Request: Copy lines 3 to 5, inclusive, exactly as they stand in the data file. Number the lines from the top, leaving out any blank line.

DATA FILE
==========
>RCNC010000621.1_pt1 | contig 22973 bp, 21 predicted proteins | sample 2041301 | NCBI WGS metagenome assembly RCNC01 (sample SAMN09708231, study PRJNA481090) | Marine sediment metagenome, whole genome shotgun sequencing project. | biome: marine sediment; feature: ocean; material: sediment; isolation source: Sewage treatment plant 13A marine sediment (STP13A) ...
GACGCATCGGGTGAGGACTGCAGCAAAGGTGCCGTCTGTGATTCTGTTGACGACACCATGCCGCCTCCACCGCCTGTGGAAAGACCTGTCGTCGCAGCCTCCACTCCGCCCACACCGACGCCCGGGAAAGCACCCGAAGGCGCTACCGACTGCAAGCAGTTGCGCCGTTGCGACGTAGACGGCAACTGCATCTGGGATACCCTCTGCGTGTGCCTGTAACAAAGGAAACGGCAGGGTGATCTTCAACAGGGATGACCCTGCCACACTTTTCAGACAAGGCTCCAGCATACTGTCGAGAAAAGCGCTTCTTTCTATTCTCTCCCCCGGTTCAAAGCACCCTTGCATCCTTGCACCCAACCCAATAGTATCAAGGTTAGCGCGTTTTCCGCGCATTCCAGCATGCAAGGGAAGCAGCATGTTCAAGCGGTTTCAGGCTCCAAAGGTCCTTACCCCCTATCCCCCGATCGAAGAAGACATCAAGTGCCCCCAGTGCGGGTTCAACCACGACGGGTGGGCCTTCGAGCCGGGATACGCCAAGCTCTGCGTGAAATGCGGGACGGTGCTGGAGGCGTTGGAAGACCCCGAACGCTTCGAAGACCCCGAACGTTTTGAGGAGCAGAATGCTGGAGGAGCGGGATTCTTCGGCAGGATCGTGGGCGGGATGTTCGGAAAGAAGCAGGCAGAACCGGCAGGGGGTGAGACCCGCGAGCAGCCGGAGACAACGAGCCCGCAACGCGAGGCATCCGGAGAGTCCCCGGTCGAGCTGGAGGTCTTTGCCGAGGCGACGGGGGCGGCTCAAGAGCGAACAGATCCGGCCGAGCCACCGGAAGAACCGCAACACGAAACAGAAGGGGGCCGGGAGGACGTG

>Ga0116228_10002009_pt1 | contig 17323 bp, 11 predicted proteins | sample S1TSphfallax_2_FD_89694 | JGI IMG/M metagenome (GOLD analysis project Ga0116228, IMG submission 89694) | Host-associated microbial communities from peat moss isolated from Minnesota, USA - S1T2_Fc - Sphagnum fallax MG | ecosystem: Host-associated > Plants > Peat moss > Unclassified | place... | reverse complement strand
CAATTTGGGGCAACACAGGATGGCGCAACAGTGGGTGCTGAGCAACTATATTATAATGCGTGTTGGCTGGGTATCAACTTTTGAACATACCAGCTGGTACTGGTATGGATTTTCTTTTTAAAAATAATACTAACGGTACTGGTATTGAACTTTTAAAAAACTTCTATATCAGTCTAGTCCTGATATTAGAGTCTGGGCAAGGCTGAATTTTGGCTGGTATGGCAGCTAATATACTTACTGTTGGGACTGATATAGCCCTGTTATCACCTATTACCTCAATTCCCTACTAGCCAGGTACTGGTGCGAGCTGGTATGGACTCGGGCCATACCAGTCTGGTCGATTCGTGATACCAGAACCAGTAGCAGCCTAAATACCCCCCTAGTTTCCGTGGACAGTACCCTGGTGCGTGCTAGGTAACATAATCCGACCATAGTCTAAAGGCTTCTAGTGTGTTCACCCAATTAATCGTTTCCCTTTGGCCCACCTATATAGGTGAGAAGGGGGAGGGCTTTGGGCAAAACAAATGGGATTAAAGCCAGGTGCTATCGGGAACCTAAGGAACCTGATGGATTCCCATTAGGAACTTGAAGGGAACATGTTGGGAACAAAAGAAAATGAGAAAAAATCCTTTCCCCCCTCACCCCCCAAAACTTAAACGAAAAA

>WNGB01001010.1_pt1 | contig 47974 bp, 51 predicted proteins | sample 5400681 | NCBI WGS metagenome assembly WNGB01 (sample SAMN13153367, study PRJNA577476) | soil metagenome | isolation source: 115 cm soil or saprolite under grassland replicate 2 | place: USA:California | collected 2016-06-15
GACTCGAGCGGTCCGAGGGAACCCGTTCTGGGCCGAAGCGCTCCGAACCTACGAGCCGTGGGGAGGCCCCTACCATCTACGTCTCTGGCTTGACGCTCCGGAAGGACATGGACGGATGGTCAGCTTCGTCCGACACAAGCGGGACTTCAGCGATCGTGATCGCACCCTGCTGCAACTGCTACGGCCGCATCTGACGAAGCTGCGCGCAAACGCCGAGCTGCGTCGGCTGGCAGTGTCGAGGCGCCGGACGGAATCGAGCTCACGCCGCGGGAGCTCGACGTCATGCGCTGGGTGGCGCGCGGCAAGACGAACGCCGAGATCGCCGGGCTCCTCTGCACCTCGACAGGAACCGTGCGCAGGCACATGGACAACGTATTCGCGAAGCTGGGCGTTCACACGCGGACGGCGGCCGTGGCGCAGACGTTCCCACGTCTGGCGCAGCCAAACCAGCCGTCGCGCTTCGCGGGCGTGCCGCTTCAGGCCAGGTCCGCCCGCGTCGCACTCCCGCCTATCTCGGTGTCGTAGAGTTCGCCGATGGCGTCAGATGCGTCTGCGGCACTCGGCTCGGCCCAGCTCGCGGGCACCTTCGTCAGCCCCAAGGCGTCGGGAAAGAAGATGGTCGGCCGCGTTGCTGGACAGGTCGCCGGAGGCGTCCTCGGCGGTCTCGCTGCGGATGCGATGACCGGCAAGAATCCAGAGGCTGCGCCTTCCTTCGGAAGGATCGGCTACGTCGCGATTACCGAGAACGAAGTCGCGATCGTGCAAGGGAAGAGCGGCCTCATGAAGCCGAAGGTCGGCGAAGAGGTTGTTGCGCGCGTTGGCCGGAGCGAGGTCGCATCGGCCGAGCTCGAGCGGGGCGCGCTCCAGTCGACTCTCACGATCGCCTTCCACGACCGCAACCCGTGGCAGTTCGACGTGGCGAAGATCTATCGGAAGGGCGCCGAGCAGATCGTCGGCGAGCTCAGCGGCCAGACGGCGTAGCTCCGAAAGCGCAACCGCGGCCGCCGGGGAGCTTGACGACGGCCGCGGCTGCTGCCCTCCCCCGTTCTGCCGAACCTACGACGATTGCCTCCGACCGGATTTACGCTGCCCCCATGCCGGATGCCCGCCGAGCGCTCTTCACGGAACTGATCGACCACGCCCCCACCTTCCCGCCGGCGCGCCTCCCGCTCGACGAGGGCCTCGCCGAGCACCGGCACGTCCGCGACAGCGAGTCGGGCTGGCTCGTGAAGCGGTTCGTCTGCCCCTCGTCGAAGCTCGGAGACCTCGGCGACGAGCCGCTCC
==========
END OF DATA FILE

>Ga0116228_10002009_pt1 | contig 17323 bp, 11 predicted proteins | sample S1TSphfallax_2_FD_89694 | JGI IMG/M metagenome (GOLD analysis project Ga0116228, IMG submission 89694) | Host-associated microbial communities from peat moss isolated from Minnesota, USA - S1T2_Fc - Sphagnum fallax MG | ecosystem: Host-associated > Plants > Peat moss > Unclassified | place... | reverse complement strand
CAATTTGGGGCAACACAGGATGGCGCAACAGTGGGTGCTGAGCAACTATATTATAATGCGTGTTGGCTGGGTATCAACTTTTGAACATACCAGCTGGTACTGGTATGGATTTTCTTTTTAAAAATAATACTAACGGTACTGGTATTGAACTTTTAAAAAACTTCTATATCAGTCTAGTCCTGATATTAGAGTCTGGGCAAGGCTGAATTTTGGCTGGTATGGCAGCTAATATACTTACTGTTGGGACTGATATAGCCCTGTTATCACCTATTACCTCAATTCCCTACTAGCCAGGTACTGGTGCGAGCTGGTATGGACTCGGGCCATACCAGTCTGGTCGATTCGTGATACCAGAACCAGTAGCAGCCTAAATACCCCCCTAGTTTCCGTGGACAGTACCCTGGTGCGTGCTAGGTAACATAATCCGACCATAGTCTAAAGGCTTCTAGTGTGTTCACCCAATTAATCGTTTCCCTTTGGCCCACCTATATAGGTGAGAAGGGGGAGGGCTTTGGGCAAAACAAATGGGATTAAAGCCAGGTGCTATCGGGAACCTAAGGAACCTGATGGATTCCCATTAGGAACTTGAAGGGAACATGTTGGGAACAAAAGAAAATGAGAAAAAATCCTTTCCCCCCTCACCCCCCAAAACTTAAACGAAAAA

>WNGB01001010.1_pt1 | contig 47974 bp, 51 predicted proteins | sample 5400681 | NCBI WGS metagenome assembly WNGB01 (sample SAMN13153367, study PRJNA577476) | soil metagenome | isolation source: 115 cm soil or saprolite under grassland replicate 2 | place: USA:California | collected 2016-06-15